Homeless Reports

 

The Organizational Development Committee develops initiatives to solicit and orient new members. Each year the Organizational Development Committee in collaboration with the Awareness Committee solicits names of potential new committee members from existing members and develops specific strategies to engage those stakeholders that are typically underrepresented in PIC.  As part of the annual Homeless Awareness Confernence, the committees expand the invitation list to include a broader range of community groups and make a public invitation for new members to join within the geography of the CoC. The Organizational Development Committee Chair schedules and leads committee meetings, assigns tasks to committee members, monitors member attendance, and follows up with committee members who have been absent from committee meetings.  For more information contact Kim Cook, Organizational Development Committee Chair, kcook@usvetsinc.org.  

The 2018 meeting calendar for all committee and general meetings.  

For more information, please contact Sharon Baillie, Planning Coordinator.  

A coordinated response to ending homelessness requires that assistance be allocated as effectively as possible and that it be easily accessible no matter where or how people present. Coordinated entry processes help communities prioritize assistance based on vulnerability and severity of service needs to ensure that people who need assistance the most can receive it in a timely manner. Coordinated entry processes also provide information about service needs and gaps to help communities plan their assistance and identify needed resources.  For more information contact Tom McDonald, Planning Chair, tmcdonald@asi-hawaii.org.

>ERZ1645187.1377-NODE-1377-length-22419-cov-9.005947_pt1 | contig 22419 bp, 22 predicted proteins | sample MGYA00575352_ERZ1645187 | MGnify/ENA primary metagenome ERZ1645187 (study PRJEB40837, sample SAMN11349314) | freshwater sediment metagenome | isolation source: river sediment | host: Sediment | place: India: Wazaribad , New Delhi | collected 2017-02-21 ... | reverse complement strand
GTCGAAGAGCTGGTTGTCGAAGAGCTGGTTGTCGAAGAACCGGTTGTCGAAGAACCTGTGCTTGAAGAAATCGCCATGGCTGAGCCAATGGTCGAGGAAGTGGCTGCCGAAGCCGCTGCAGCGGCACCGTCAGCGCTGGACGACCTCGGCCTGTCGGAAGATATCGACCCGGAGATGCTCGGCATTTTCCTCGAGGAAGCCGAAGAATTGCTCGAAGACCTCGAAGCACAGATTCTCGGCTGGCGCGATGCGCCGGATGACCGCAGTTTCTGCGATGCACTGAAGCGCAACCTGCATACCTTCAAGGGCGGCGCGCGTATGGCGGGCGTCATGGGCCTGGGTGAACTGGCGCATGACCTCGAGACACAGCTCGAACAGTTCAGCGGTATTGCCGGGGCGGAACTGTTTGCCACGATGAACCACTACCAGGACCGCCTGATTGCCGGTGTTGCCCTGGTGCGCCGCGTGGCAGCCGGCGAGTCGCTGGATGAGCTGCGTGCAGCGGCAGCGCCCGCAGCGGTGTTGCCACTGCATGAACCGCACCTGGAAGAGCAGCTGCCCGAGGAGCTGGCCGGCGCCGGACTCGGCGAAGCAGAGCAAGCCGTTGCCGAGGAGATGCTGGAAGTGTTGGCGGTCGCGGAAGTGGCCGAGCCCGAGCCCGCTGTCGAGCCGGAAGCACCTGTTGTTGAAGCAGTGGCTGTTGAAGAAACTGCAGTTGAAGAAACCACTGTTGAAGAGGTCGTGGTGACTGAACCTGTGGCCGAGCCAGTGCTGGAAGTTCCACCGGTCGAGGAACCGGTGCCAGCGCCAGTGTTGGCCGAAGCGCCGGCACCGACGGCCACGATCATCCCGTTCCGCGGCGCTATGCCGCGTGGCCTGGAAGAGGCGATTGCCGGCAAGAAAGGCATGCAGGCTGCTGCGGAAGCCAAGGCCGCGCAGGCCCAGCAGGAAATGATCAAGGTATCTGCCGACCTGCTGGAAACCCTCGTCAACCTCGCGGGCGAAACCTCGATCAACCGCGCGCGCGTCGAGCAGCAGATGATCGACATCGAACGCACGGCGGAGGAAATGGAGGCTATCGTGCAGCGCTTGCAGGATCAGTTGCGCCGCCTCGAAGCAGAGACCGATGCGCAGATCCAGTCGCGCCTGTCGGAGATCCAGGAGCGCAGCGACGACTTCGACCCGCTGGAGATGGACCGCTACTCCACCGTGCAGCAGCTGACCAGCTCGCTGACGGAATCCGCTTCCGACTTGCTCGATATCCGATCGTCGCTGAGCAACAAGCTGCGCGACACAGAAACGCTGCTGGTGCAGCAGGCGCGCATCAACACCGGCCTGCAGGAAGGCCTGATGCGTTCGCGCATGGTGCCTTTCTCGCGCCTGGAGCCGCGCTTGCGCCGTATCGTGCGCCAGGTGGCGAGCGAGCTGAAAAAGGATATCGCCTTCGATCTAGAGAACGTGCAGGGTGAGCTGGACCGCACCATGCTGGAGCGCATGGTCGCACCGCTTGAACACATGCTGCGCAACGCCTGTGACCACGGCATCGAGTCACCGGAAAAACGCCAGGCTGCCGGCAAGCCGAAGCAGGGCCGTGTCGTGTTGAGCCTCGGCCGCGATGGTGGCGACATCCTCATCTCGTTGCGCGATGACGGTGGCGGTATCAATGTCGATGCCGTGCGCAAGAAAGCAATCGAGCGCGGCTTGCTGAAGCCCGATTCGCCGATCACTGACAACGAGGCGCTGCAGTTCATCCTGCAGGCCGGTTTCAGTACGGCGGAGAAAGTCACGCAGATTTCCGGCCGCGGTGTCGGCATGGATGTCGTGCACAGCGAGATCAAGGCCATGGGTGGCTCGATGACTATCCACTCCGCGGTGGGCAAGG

The Point-In-Time (PIT) Homeless Count is a requirement of the U.S. Department of Housing and Urban Development (HUD) for the Honolulu Continuum of Care (CoC), and is a count of sheltered and unsheltered homeless persons on a single night in January. "Under Section 578.7 of the CoC Program interim rule, CoCs must plan and conduct, at least biennially, a Point-in-Time Count of homeless persons within the geographic area."  The PIT Count provides the community and homeless assistance providers with data needed to understand the number and characteristics of persons who are homeless at one point in time. The PIT Count also provides policy makers with data needed to effectively allocate resources aimed at ending and preventing homelessness.

The CoC Program (24 CFR Section 578) is designed to promote a community-wide commitment to the goal of ending homelessness; to provide funding for efforts by nonprofit providers, States, and local governments to quickly re-house homeless individuals, families, persons fleeing domestic violence, and youth while minimizing the trauma and dislocation caused by homelessness; to promote access to and effective utilization of mainstream programs by homeless; and to optimize self-sufficiency among those experiencing homelessness. 

These reports are produced by the University of Hawaii, Center on the Family and are based on data collected from the State’s Homeless Management Information System (HMIS). The HMIS is a web-based system that stores longitudinal client-level information about persons utilizing homeless assistance services, whose data is entered by over 40 agencies operating over 100 programs that fall under the homeless services network. All service providers who receive State and Federal funds are required to enter service data into the HMIS. Data contained in these reports are the most current available for individuals and families in Hawai‘i who utilize shelter and/or outreach services for the homeless and whose data were entered into the HMIS during the reporting period.

The Continuum of Care (CoC) Program is designed to promote communitywide commitment to the goal of ending homelessness; provide funding for efforts by nonprofit providers, and State and local governments to quickly rehouse homeless individuals and families while minimizing the trauma and dislocation caused to homeless individuals, families, and communities by homelessness. PIC’s CoC Program Applications detail the extent of progress by the CoC in meeting HUD’s goals of ending homelessness, while competing for homeless services funding with hundreds of other CoCs nationally.